VIDEOS, DVDs and PARTS and 5th AVENUE CAR SHOPS.

We had a pleasant surprise with the unannounced arrival of Chris and Dave
Clune from EXACT RAIL, I was certainly pleased to see them both.

Thanks to Joe Fugate, Charlie Comstock and Mindy Basse from Model Railroad
Hobbyist for being with us.

Many thanks to our presenters Richard Hendrickson, Mark Kerlick, David
Banes, Naomi Petersen, Jim Murrie and Stan Rydarowizc and those that attended
their clinics and were patient with all the technical issues.

Yes there will be a Rails by the River 2010. We look forward to seeing you
all here in Salem then.

Thank You All!

Greg Martin




Jim Hayes writes:

Great show. Greg, I appreciate all your work in making it a success.


Jim Hayes
Portland Oregon


Re: Prototype info from model mfgs

benjaminfrank_hom <b.hom@...>
 

Rich Orr wrote:
"The current new model -- rebuilt USRA has some but not all dates."

...which is completely irrelevant since the model(s) are bogus hermaphrodites.


Ben Hom


Re: Cutting styrene sheet into narrow strips...

proto48er
 

Guys -

Just a wild guess, but I would think that Evergreen would have cut thin styrene sheet with a guillotine shear. The very small edge serations, if vertically oriented from top to bottom on the strips, would confirm this. Another wild guess would be that their scribed styrene sheet is made in an horizontal milling machine-like device.

I have used a 12" Di-Acro shear to cut 0.005" thick shimstock half-hard brass into 0.070" wide boiler bands ("O" scale). The width of the cut strip is set with a backgauge (in my case, a "frontgauge" for the real thin sheet), and the sheet adjacent to the cutting blade must be held down on the table while cutting to achieve an even width down its entire length. The shear will cut thin stuff all day long - have sheared styrene and phosphor bronze up to 0.030" thick, too. The width varied about 0.001" plus or minus down the length of the strips. I set the "frontgauge" with a pair of Scherr-Tumico depth micrometers so that the cut strips are not tapered.

I just sold three small 8-1/2" press brakes on Ebay. They will make a somewhat sharp bend in thin sheet brass. However, simply bending brass to a right angle will not make a dead sharp bend. The thickness of the sheet will cause a radius on the corner of the bend equal to about 62% of the sheet thickness. In other words, if you bend 0.005" thick brass sheet, you will still have a radius in the corner of the bend of about 0.003". The same rules apply to styrene.

To make a dead sharp bend in brass, you have to use sufficient "tonnage" to cause the brass to actually flow at the corner ("coining.") That is difficult. However, it may be possible to cause the styrene to flow at a much lower pressure. Frankly, I have never tried that!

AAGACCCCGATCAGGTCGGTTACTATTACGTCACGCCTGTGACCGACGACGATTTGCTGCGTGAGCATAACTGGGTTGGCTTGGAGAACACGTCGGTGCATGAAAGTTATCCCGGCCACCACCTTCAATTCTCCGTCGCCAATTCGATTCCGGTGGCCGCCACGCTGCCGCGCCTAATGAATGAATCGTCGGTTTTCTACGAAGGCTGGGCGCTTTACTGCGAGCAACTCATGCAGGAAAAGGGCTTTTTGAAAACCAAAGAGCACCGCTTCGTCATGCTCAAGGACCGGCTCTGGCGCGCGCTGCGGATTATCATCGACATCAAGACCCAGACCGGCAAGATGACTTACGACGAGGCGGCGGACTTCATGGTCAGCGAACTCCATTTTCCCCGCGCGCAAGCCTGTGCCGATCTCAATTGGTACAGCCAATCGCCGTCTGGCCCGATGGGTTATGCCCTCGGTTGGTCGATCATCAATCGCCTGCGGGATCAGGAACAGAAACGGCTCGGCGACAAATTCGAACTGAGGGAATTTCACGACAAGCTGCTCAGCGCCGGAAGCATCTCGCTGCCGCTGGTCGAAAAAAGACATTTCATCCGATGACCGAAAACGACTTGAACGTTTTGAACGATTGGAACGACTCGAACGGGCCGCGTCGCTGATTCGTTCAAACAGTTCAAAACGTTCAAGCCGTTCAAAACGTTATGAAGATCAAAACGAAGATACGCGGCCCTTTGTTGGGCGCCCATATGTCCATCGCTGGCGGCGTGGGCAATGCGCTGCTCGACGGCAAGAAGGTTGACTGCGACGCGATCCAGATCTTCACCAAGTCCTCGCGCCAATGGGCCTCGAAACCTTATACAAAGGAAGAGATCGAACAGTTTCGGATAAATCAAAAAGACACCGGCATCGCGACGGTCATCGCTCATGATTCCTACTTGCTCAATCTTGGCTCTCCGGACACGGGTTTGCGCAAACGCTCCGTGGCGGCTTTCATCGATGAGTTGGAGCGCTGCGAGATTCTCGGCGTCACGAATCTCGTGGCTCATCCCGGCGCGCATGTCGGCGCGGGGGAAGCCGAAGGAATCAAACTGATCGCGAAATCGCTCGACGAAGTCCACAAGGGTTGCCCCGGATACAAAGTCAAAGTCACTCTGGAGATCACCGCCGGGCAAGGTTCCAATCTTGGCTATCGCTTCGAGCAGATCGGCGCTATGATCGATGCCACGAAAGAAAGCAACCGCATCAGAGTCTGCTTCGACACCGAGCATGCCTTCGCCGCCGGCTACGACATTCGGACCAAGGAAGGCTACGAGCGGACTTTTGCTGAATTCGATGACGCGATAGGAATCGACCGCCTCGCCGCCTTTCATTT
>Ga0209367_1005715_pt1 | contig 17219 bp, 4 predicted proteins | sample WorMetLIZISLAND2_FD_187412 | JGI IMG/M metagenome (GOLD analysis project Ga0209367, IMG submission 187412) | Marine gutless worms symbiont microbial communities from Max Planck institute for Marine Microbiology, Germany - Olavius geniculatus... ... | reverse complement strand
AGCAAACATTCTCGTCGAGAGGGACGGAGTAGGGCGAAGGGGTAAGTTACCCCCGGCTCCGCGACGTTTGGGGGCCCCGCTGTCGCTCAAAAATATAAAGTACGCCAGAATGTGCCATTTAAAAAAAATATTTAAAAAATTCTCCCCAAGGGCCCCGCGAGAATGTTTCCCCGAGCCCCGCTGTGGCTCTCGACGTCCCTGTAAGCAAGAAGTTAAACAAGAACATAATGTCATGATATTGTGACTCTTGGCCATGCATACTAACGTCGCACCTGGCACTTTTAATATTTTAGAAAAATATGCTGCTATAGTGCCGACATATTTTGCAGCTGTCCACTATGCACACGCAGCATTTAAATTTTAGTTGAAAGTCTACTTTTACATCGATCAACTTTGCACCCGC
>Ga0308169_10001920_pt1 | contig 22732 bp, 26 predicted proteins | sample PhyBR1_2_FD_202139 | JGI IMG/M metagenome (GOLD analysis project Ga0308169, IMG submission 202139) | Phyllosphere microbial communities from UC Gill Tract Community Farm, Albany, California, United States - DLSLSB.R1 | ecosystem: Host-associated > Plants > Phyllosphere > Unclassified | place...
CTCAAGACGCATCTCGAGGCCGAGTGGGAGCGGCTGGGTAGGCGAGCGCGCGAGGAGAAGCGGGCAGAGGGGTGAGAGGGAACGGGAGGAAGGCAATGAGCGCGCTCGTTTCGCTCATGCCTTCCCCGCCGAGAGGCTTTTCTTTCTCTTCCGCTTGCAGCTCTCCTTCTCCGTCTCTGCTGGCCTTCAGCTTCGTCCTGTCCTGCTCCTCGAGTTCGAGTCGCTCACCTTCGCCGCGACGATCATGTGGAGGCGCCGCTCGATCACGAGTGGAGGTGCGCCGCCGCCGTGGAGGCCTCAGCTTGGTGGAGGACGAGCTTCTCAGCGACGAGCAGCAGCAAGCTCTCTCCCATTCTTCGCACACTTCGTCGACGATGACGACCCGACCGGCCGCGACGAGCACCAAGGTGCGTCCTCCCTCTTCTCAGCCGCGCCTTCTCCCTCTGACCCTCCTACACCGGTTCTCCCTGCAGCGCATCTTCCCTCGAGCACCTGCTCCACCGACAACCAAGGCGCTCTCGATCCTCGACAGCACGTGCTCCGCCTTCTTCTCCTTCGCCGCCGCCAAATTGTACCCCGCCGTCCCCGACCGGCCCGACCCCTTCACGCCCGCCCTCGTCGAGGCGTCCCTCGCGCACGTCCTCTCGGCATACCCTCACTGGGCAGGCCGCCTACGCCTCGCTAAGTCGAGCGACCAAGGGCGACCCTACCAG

Here is the Di-Acro website:

<http://diacro.com/>

Their machines sometimes sell for reasonable prices on Ebay.

A.T. Kott

--- In STMFC@yahoogroups.com, "Kurt Laughlin" <fleeta@...> wrote:

----- Original Message -----
From: soolinehistory

I actually had some samples of Evergreen sheet cut on a waterjet, and all I
can say is, it ain't pretty. Waterjets are used to cut hard materials.
Styrene isn't that hard, and just kind of shreds.
----- Original Message -----

Harder materials can be cut (*), but they are not the exclusive application
for WJC. Diapers, fabric blanks for clothing, foam, and carpet (Did you
ever see an intricate logo or emblem in the lobby of a hotel or business?)
are among the many "soft" things it is used for.

(IIRC, really hard things like ceramics can't be cut because of surface
fracturing or something.)

KL


Re: Prototype info from model mfgs

pullmanboss <tgmadden@...>
 

Charlie Vlk wrote:

Where does the notion that manufacturers should provide research on their products end? Should it be required to provide a useage history of each car so that a person doesn't purchase a car that did not ever show up on the rails of the road that they model?
Back in the early days of Branchline's passenger car project, when I was beginning to realize just how detailed Pullman's records were, I suggested, tongue in cheek, that Branchline offer limited edition "RPA Line" kits, maybe 100 of each car name. I would provide information in each kit showing the shopping dates over the entire life of the car, so that those modelers who obsess over such things could move those cars off the layout if they would have been in the shops at the time of an operating session.

Just a random idea that sounded good after a few beers. But I bet they would have sold like hotcakes.....

Tom Madden


Re: Cutting styrene sheet into narrow strips...

Anthony Thompson <thompson@...>
 

Kurt Laughlin wrote:
(IIRC, really hard things like ceramics can't be cut because of surface fracturing or something.)
That can happen, but the biggest reason is when the ceramic is harder than the cutting tool. That just won't work <g>. The real issue is whether the material to be cut is brittle or not. Very hard materials which are tough, like high-alloy steels, are perfectly cuttable without fracture problems--provided of course that the cutter is harder than the cuttee. As it were.

Tony Thompson Editor, Signature Press, Berkeley, CA
2906 Forest Ave., Berkeley, CA 94705 www.signaturepress.com
(510) 540-6538; fax, (510) 540-1937; e-mail, thompson@signaturepress.com
Publishers of books on railroad history


Re: Cutting styrene sheet into narrow strips...

Kurt Laughlin <fleeta@...>
 

Have you considered bending this from .005 brass sheet, using a photoetch bending tool like this:

http://ausfwerks.com//techniques/FB/main.html

http://www.aircraftresourcecenter.com/tnt1/101-200/tnt143_PE-bending-tool_Tan/tnt143.htm

KL

97801 - 97820 of 182120